Sermon for the Second Sunday before Lent


I can remember coming home from day’s out in the Lakedistrict when I was a child, and my dad saying that he was so hungry he could eat a horse between two haystacks. One of my favourites is to say that someone has an ego the size of a small solar system. And recently it’s been raining cats and dogs – hasn’t it?! We all have saying like this – exaggerations, meant to get the point across. In the bible this is known as hyperbole, and it was one of Jesus’ favourite tools for teaching: remember he also talked about taking the plank out of your eye, of a camel going  through the eye of a needle, and even of plucking out your eye or cutting off your hand if they cause you to sin. These are things are not to be taken literally, but that doesn’t mean we shouldn’t take them seriously: Jesus was exaggerating to make a point, and we need to work at today’s gospel passage to work out what should be taken literally and what is there as hyperbole – something to make us sit up and listen, but not to be taken literally.

The Dangers of Taking Hyperbole Literally

Indeed, there are terrible consequences if we take this passage literally. Think of Hitler: his degree of evil stunned everyone as the barbaric truth began to seep out into the open. He exterminated train loads and villages and ghettos at a time. Their possessions were taken to increase the wealth of Nazi party officials: even their bodies were harvested for gold from fillings, and for hair which was used to weave cloth. This happened in a Christian country, where the churches opted not to resist evil. Individuals did (Christians and others) but evil happened because most people chose not to resist evil. “Love your enemies. Do good to those who persecute you. Do not resist that which is evil. If someone strikes you on the right cheek, offer them your left cheek as well.” 

Having worked in a women’s refuge, I have also seen the consequences of repeatedly returning to an abusive situation, repeatedly forgiving and not requiring decent treatment yourself – consequences which sometimes lead to serious physical and psycological harm, even death.

These are dangerous words to take literally!

Our Behaviour Towards Those Who Don’t Wish Us Well.

If we look at what Jesus is trying to get across in today’s passage, we can see that it’s on the general theme our behaviour towards those who don’t wish us well – Jesus talks about our enemies, those who curse and abuse us, those whose actions towards us are violent, those who steal from us. Jesus talks about our response in timers of love, prayer and generosity. His hyperbole talks about offering the other cheek to be slapped and giving our coats to those who have stolen our shirts.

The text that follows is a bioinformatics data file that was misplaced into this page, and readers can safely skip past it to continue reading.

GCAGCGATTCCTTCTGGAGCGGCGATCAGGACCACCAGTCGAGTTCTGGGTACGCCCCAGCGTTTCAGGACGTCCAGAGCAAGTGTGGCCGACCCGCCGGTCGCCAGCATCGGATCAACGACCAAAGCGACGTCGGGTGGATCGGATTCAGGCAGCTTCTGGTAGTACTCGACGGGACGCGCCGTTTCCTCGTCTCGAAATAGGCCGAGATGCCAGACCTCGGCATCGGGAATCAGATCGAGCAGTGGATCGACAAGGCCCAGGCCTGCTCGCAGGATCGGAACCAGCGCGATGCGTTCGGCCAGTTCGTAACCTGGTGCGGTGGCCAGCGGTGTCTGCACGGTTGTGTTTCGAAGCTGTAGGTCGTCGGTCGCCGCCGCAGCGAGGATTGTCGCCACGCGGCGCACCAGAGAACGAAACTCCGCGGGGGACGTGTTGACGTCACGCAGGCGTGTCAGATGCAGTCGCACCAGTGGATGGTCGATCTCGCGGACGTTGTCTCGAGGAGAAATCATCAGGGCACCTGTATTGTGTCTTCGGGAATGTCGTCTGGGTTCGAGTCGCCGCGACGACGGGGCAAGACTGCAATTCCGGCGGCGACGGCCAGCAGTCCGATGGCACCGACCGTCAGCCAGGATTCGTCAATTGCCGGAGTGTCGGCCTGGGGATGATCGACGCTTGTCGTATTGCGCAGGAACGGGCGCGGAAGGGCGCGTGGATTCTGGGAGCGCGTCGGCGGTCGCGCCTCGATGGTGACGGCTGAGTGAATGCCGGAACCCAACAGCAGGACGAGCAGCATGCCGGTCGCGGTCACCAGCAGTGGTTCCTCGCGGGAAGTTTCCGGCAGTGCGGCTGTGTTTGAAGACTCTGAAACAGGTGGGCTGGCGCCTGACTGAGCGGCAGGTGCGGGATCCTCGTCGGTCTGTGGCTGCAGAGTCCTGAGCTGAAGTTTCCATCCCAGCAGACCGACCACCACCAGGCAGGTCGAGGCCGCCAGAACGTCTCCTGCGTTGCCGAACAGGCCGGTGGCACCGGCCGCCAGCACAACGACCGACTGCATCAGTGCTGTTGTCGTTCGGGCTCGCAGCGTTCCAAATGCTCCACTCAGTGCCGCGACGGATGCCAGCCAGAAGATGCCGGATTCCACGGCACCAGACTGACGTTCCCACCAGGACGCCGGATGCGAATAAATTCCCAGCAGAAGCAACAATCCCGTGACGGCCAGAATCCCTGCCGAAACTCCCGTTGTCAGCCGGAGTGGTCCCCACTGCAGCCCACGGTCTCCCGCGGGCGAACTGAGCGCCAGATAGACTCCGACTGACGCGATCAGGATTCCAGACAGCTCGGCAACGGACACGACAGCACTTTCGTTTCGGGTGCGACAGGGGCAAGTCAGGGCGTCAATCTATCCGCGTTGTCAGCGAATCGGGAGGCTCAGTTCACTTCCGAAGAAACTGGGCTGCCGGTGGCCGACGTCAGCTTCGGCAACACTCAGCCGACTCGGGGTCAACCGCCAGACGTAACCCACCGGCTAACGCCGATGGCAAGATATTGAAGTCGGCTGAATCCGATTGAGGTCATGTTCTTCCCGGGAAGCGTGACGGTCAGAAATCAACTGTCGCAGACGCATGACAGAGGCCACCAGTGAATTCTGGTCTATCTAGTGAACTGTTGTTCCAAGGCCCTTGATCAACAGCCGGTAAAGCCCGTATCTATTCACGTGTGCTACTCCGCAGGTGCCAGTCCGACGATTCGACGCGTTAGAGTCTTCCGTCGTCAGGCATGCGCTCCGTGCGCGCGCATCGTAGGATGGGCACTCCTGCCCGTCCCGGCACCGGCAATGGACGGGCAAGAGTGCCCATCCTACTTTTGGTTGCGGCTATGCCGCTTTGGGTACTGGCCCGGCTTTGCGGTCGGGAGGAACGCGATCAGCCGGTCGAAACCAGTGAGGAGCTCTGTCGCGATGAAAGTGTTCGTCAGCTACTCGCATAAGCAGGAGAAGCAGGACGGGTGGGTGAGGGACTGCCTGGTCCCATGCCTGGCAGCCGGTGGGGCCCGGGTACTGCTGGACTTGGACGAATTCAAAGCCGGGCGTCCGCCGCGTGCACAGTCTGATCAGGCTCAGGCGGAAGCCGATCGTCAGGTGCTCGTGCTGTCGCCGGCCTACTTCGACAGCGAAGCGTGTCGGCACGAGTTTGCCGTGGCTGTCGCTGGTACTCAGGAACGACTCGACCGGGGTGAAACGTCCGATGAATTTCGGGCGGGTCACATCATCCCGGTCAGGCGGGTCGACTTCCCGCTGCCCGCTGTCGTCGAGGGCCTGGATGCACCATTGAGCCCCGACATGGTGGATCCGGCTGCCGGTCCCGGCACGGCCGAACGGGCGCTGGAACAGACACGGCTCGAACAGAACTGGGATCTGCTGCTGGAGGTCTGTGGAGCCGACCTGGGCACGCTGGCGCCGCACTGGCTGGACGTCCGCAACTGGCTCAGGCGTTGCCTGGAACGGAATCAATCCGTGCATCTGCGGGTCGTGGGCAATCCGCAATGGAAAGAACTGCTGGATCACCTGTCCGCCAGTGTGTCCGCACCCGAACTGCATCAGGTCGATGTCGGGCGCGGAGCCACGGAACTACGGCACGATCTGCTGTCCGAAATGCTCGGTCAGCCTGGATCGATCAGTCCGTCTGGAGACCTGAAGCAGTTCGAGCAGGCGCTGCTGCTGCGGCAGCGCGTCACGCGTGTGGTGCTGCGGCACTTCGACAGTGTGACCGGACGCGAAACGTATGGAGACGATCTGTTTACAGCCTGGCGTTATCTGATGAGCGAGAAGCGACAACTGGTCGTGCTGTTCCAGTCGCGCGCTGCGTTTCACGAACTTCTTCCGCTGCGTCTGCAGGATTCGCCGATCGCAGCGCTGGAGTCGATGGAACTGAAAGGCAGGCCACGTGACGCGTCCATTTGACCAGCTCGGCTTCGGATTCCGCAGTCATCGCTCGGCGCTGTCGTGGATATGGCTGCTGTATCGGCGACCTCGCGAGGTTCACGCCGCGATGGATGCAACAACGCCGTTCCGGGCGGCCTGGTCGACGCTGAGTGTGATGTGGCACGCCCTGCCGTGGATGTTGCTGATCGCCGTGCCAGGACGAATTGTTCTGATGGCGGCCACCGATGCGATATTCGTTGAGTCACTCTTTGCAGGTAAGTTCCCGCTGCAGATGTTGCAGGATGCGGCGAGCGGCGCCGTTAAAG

At some times in history these things are much more complex than simply individual, personal relationships: at these times there are big questions to be asked about resisting evil. That’s a sermon for another day.  In normal daily life, this is about personal relationships: refusing to write the other person off and trying to see the humanity of those who wish you harm: it is about refusing to descend to the levels of rudeness, violence and bad behaviour which come our way from time to time – we all know about those rifts in family life and friendship which rumble on for years, the original dispute long forgotten. It is about personal dignity and goodness. It isn’t about condoning bad behaviour, and I don’t think it’s to do with allowing bad behavior to go unchecked, or allowing disruptive people to do what they want. It is a refusal to join in with evil. It is about mercy: Be merciful, just as your Father is merciful. 

Courage and Discipline

To do this takes much courage and discipline: to pray for those who hurt you – putting them into God’s hands and committing them to God’s care, asking that they will be free from hatred, greed, and violence. I think it must also be about boundaries, about self-mercy: we might say, I refuse to hate you, but I will not allow you to continue to do me harm.

We can’t always say ‘I refuse to hate you’ because hate is sometimes overwhelming, but we can wrestle with ourselves to avoid acting on our hatred, and we can ask God to be healing our hatred, or even to pray that we will get to the point where we will be willing for our hatred to be healed – we can be very reluctant. 

A Matter of Faith

In the middle paragraph of today’s reading, Jesus talks about easy relationships: places where friendship is easy and reciprocal, where people flourish in mutuality, where there’s give and take: places where love is easy. The first and third paragraphs are about difficult relationships, about people we dislike or distrust, about selfish, rude and abusive people. These are people who Jesus puts firmly within the scope of our faith; how we respond to them is a matter of our faith. I think Jesus’ hyperbole tells us that this isn’t easy – it’s going to be a struggle – a deep, personal and inward struggle to be a good and godly person in difficult circumstances, to balance a refusal to hate with a belief in your own self worth – mercy to your abuser and mercy to yourself. As we wrestle with these things, we need to talk to God about them, to be prayerfully honest about our struggle. It is the face of such difficult relationships and encounters that our faith counts most: these struggles are painful but they are when our faith is most alive. 

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